• Application of Behavior Change Techniques in a Personalized Nutrition Electronic Health Intervention Study: Protocol for the Web-Based Food4Me Randomized Controlled Trial

      Macready, A.L.; Fallaize, R.; Butler, L.T.; Ellis, J.A.; Kuznesof, S.; Frewer, L.J.; Celis-Morales, C.; Livingstone, K.M.; Araujo-Soares, V.; Fischer, A.R.H.; et al. (2018)
      In order to determine the efficacy of behavior change techniques (BCT) applied in dietary and physical activity intervention studies, it is first necessary to record and describe techniques which have been used during such interventions. Published frameworks used in dietary and smoking cessation interventions undergo continuous development and most are not adapted for online delivery. The Food4Me study (N=1607) provided the opportunity to use existing frameworks to describe standardized online techniques employed in a large-scale internet-based intervention to change dietary behaviour and physical activity.
    • Capturing health and eating status through a Nutritional Perception Screening Questionnaire (NPSQ9) in a randomised internet-based personalised nutrition intervention: the Food4Me study

      San-Cristobal, R.; Navas-Carretero, S.; Celis-Morales, C.; Livingstone, K.M.; Stewart-Knox, Barbara; Rankin, A.; Macready, A.L.; Fallaize, R.; O'Donovan, C.B.; Forster, H.; et al. (2017-12)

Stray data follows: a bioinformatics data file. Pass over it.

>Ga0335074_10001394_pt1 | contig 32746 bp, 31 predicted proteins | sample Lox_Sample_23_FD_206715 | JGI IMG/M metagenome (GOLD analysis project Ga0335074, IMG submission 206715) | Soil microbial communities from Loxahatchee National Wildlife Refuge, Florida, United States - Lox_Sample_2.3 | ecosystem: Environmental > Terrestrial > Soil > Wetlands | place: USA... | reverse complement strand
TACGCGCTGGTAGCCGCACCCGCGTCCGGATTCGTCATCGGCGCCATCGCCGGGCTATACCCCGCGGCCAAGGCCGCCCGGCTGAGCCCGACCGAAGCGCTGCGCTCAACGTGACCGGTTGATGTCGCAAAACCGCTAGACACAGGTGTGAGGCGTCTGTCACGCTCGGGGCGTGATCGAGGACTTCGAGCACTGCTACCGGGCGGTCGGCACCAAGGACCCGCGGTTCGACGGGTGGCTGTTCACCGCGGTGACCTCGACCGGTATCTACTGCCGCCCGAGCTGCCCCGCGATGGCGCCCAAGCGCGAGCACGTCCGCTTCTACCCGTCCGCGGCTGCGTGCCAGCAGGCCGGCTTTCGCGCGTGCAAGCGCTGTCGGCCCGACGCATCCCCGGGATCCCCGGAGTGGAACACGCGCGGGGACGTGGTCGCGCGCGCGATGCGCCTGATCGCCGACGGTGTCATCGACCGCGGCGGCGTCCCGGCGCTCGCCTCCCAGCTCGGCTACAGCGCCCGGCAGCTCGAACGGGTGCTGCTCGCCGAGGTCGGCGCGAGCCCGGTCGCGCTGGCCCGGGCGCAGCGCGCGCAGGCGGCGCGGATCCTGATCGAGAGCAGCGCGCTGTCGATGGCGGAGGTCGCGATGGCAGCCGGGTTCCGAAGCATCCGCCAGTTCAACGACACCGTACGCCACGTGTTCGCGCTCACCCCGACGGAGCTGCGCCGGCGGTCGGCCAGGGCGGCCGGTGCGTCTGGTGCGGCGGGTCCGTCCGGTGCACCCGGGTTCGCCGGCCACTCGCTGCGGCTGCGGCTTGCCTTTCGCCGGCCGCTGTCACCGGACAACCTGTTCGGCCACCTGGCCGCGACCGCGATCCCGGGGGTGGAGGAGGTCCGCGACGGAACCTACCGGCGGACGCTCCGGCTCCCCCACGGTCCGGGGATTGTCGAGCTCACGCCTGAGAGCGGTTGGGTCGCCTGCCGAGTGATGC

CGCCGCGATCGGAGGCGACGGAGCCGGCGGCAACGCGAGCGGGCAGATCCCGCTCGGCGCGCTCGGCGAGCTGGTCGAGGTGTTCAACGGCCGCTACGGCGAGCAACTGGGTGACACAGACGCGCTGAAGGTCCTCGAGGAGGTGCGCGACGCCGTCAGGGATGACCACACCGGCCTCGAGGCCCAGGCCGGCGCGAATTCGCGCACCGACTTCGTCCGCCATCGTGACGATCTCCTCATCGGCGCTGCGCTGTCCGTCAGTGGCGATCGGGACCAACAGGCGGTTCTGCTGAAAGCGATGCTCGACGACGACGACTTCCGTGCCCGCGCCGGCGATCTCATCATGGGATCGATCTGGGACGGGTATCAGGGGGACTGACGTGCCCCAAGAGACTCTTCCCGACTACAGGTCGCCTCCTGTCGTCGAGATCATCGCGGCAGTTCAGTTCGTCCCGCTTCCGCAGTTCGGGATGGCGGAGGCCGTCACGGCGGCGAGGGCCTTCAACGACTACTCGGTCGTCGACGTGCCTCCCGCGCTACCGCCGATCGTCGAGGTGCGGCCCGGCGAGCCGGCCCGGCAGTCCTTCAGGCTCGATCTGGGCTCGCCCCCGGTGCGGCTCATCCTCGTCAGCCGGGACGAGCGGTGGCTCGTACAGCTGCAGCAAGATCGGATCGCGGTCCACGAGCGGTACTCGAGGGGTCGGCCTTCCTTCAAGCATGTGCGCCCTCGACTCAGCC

Background: National guidelines emphasize healthy eating to promote wellbeing and prevention of non-communicable diseases. The perceived healthiness of food is determined by many factors affecting food intake. A positive perception of healthy eating has been shown to be associated with greater diet quality. Internet-based methodologies allow contact with large populations. Our present study aims to design and a short nutritional perception questionnaire, to be used as a screening tool for assessing nutritional status, and to predict an optimal level of personalisation in nutritional advice delivered via the Internet. Methods: Data from all participants who were screened and then enrolled into the Food4Me proof-of-principle study (n=2369) were used to determine the optimal items for inclusion in a novel screening tool, the Nutritional Perception Screening Questionnaire-9 (NPSQ9). Exploratory and confirmatory factor analyses were performed on anthropometric and biochemical data and on dietary indices acquired from participants who had completed the Food4Me dietary intervention (n=1153). Baseline and intervention data were analysed using linear regression and linear mixed regression, respectively. Results: A final model with 9 NPSQ items was validated against the dietary intervention data. NPSQ9 scores were inversely associated with BMI (β=-0.181, p<0.001) and waist circumference (Β=-0.155, p<0.001), and positively associated with total carotenoids (β=0.198, p<0.001), omega-3 fatty acid index (β=0.155, p<0.001), Healthy Eating Index (HEI) (β=0.299, p<0.001) and Mediterranean Diet Score (MDS) (β=0. 279, p<0.001). Findings from the longitudinal intervention study showed a greater reduction in BMI and improved dietary indices among participants with lower NPSQ9 scores. Conclusions: Healthy eating perceptions and dietary habits captured by the NPSQ9 score, based on 9 questionnaire items, were associated with reduced body weight and improved diet quality. Likewise, participants with a lower score achieved greater health improvements than those with higher scores, in response to personalised advice, suggesting that NPSQ9 may be used for early evaluation of nutritional status and to tailor nutritional advice.